Australian Artist Matt Heath chats about working with Wargaming and World of Tanks
World of Tanks on console is celebrating its 4th birthday and 14 million global players. To do so, it teamed up with amazing artists from all over the world. Artist Matt Heath worked with Wargaming on a special print and we got to chat with him about the experience.
Matt Heath was born in 1976 and is a Sydney based illustrator.
His career spans both graphic design and art direction. Though according to him, he currently prefers working on concept art.
My goal is to spend more time on concept art as opposed to just these finished pieces. A lot of my time is spent sketching
Heath draws inspiration from pop-culture — Star Wars and 2000AD — but for the World of Tanks piece, he drew his inspiration elsewhere.
“My inspiration for the artwork first developed in 2012. I was living and working in Berlin and I developed a desire to understand what life was like for people from this time, this led to me reading and studying a lot about the history of the war.
“When I was approached about this project the timing was perfect, I had just learned of Operation: Sealion and realised that this was a scenario in World Of Tanks that is explored.
“It’s a scary idea; the invasion that never happened. I struggled over whether I should portray a victor or not but in the end, found it was necessary to tip the scales for the narrative of the artwork.”
Artist Matt Heath worked with Wargaming
Ultimately, the victor depicted in Heath’s image is that of a British soldier. I wondered if he’d been tempted to show Germany as the victor.
PowerUp! – The picture you’ve drawn is obviously a non-successful Operation Sealion
Heath – Correct. That was hard for me to try and be, I don’t know the word, but sort of open. I couldn’t decide how to make an impactful piece, and not have some sort of outcome. And it doesn’t necessarily be the end of it either, it could just be one place in that whole saga.
So it’s open to interpretation but I ended up feeling like it needed a victor in some way.
PowerUp! – Did the current international political climate kind of dissuade you from having a German guy on the top of the tank? Is that a bit too controversial to do?
Heath – Yeah, a little bit. Probably not so much about current times. More because I’ve been learning a lot about that war and it seems like overall it wouldn’t have been appropriate.
Even in the images, there’s a logo of one of the tank crews, an actual real German tank crew, and I thought about looking to that. Some of those tank crews have committed atrocities. So I deliberately didn’t choose one that might be contentious.
I kind of explore all of those things and it’s still war and people are dying, but I wanted to not offend too many people.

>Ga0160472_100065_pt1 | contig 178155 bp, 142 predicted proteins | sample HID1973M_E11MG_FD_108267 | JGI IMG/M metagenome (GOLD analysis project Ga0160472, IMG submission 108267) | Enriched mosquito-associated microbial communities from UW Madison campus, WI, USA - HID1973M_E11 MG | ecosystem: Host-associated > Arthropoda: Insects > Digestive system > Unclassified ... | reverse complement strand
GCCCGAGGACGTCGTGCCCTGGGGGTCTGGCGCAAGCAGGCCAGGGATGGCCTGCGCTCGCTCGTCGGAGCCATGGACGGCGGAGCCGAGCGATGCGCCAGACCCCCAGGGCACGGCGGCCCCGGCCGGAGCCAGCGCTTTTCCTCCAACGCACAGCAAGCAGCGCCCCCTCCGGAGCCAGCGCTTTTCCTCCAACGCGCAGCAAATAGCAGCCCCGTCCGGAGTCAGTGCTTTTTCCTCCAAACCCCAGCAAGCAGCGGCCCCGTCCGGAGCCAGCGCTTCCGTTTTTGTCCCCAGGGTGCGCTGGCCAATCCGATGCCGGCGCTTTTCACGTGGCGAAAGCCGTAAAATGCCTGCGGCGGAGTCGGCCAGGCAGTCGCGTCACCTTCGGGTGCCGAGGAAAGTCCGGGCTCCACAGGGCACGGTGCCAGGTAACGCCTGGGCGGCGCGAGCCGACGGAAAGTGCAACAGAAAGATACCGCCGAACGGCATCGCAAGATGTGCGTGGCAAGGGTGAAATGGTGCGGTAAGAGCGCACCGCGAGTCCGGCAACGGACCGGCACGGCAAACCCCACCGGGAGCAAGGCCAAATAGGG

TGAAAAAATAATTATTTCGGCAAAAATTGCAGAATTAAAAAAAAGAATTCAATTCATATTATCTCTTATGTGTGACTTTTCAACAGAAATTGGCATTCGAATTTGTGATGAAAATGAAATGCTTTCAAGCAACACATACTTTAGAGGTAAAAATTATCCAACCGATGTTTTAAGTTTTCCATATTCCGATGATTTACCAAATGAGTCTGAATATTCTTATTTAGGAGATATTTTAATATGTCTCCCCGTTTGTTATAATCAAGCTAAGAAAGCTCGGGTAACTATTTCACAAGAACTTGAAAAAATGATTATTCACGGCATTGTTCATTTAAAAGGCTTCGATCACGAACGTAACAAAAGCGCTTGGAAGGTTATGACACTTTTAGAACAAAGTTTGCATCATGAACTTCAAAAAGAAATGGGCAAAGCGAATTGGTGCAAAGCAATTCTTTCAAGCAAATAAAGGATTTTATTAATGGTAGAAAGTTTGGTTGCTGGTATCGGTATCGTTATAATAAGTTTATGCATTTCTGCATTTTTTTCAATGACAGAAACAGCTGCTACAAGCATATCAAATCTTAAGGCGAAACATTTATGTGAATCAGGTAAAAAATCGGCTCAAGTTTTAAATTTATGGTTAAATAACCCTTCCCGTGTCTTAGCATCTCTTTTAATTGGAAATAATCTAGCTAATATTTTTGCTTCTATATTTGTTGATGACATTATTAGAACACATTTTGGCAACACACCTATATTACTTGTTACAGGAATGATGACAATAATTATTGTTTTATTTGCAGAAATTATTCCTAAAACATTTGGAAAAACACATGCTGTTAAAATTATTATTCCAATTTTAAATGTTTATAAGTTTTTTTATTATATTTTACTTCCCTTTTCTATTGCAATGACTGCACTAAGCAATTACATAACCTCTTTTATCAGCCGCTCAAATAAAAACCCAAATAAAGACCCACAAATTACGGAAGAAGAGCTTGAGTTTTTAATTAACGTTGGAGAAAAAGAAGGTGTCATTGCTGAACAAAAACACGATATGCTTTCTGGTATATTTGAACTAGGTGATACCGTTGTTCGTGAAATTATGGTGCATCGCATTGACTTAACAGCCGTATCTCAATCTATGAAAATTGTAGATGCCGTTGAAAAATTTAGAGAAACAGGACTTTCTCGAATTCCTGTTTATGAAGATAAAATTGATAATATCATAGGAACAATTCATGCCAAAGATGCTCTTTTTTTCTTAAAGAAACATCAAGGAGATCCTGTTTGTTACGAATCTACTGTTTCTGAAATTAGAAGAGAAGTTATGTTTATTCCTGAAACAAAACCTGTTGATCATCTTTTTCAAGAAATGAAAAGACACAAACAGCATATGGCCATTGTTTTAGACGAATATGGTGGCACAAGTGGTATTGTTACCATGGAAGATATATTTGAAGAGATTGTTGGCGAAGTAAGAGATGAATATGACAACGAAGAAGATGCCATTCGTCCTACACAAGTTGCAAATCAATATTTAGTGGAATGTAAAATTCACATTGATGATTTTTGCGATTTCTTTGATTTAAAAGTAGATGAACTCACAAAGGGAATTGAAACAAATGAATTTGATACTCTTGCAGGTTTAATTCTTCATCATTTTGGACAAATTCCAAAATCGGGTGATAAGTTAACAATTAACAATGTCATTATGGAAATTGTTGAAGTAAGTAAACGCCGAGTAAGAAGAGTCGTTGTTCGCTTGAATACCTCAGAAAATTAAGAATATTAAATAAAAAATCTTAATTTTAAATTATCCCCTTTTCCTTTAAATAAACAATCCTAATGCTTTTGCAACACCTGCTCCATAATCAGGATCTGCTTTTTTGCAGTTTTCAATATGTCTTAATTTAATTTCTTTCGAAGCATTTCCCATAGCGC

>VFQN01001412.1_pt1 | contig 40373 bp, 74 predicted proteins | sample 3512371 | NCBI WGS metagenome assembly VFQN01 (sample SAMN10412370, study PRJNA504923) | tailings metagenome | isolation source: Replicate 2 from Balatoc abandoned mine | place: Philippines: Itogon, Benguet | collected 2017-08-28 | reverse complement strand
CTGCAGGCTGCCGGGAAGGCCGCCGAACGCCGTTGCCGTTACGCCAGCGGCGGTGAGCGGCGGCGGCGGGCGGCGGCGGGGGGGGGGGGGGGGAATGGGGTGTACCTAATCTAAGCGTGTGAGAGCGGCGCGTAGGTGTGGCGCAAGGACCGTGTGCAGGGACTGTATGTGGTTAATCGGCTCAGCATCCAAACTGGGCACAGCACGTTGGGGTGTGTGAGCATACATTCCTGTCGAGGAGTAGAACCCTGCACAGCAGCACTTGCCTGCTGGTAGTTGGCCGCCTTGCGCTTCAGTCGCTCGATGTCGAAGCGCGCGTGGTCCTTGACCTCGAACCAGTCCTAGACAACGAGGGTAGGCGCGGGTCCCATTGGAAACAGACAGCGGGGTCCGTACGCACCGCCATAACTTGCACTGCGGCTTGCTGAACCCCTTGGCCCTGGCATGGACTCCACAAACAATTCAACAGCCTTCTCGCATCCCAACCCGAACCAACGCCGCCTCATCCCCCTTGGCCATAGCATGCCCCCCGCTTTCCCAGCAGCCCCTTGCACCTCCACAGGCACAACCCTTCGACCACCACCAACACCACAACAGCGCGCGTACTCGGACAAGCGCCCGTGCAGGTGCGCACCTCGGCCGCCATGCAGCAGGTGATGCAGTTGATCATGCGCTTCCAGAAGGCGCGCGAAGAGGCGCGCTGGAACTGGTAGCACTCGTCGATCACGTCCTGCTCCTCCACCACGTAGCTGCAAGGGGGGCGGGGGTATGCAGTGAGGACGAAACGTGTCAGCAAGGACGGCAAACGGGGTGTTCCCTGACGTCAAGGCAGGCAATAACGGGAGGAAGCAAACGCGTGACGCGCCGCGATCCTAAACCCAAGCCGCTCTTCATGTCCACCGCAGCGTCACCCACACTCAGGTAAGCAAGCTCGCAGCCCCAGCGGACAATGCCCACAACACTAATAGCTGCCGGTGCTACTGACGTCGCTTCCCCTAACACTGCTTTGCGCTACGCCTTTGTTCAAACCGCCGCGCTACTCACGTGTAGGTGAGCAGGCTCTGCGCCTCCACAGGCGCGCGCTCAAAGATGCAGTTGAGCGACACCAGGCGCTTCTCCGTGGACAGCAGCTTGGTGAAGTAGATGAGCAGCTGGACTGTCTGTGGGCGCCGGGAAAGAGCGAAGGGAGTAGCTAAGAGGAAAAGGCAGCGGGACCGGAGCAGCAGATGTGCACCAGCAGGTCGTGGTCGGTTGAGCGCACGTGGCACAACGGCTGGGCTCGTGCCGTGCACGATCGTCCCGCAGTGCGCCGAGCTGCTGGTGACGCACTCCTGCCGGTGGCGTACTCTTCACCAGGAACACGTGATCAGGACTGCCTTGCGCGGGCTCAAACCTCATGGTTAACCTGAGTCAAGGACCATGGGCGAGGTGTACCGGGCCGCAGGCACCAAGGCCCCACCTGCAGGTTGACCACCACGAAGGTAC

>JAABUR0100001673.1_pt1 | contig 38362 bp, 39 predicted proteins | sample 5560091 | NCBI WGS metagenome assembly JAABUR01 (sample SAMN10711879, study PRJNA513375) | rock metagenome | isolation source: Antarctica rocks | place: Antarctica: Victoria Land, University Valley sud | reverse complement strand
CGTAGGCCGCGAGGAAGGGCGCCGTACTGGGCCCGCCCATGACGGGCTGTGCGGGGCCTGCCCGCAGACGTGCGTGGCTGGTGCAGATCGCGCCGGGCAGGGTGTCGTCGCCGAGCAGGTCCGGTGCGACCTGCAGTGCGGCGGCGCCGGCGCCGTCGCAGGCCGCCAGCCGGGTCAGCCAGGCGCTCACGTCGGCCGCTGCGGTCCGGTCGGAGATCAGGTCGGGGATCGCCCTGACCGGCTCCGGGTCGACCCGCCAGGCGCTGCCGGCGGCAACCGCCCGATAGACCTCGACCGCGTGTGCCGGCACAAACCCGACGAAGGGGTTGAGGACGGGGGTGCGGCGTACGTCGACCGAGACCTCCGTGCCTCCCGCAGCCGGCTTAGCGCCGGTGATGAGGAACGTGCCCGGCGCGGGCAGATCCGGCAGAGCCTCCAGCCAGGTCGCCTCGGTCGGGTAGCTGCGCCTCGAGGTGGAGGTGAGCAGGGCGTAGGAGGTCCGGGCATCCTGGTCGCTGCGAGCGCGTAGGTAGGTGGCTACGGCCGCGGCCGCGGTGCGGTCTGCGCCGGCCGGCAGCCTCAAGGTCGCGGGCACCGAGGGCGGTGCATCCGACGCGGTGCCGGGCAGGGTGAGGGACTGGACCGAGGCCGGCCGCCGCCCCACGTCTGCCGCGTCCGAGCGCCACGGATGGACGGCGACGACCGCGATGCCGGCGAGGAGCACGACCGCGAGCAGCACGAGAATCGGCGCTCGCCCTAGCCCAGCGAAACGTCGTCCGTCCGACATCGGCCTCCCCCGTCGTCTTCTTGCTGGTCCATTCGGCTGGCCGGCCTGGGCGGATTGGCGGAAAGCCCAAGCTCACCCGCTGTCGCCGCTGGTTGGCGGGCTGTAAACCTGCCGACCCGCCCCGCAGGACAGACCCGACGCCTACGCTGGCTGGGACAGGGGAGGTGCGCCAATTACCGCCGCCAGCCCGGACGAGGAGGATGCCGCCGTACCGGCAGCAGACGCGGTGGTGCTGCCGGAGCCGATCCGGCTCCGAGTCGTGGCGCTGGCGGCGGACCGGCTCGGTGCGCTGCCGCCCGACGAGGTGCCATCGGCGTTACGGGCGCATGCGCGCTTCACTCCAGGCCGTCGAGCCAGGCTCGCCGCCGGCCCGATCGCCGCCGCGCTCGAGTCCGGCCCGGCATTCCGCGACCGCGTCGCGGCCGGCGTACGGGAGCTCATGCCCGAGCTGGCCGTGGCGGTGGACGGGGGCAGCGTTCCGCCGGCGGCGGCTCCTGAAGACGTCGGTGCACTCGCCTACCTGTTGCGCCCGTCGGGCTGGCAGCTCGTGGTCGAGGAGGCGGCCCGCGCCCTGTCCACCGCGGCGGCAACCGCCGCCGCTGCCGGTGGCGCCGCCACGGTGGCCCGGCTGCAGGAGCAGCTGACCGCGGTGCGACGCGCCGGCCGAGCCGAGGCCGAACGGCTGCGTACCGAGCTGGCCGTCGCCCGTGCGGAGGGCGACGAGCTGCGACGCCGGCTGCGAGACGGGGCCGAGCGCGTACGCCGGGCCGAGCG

Heath’s image seems to echo the propaganda images that were born out of warfare. I described it as having an iconic feel, but Heath corrected my on the artistic phrase.
The word I think artists use is narrative. So you want to look at it and try to imagine the story behind it as well.
As opposed to just a single face or I wanted to have a story that can be interpreted by different people.
When I look at the image, my eye is drawn to the hand reaching out of the tank. I asked Heath about this and he explained it was all part of the narrative.
“There’s one guy falling out and one guy sort of in his last gasps. So it’s just happening as we see it. I wanted a bit of grisly detail in there to sort of get a smirk or maybe a reaction. It’s just one little thing that tells part of that story.”
As an artist Matt Heath worked with Wargaming in a formal capacity. I was interested to hear what its response to his artwork had been and what kind of support they’d given to Heath.
PowerUp! – What support did you get from Wargaming? Did you have access to images of tanks and reference material?
Heath – They’d send me images and some reference but actually their website with the list of tanks has everything on it. I used that a lot. They sent through some great reference and I asked for a couple of more things and just went from there.
I did modify the tank, to be honest, it might not be historically accurate.
PowerUp! – It’s artistically accurate.
Heath – Correct. There’s hopefully a chance that I can get away with without straying too far from it. Wargaming definitely supported with things that we needed.
Working with Wargaming wasn’t Matt Heat’s first foray into the world of video games. He worked on the Streets of Warcraft publication and exhibits at Paris Games Week in 2016 and 2017.
Having worked in the realm of gaming multiple times, I wondered if he found the experience to be a positive one.
It was really, really positive. I do get work through different sources and this stuff’s great.
I like doing single pieces like this. And the process is good too. It’s nice to have an idea that you can get feedback or other ideas from and everyone has the same goal.
Wargaming wants to have a great game and cool artwork and as it clearly does already and I want to make cool artwork too. As simple as that sounds.
The experience was really good.
When I asked him if he’d like to work as an artist for a video game in the future, he was coy. He mentioned he was working on a project, but he didn’t give me any details.
Matt Heat’s artwork for World of Tanks console can be viewed below.
A time lapse of him creating the piece can be viewed at the bottom of the page.
We’d like to thank Matt Heath and Wargaming for their time.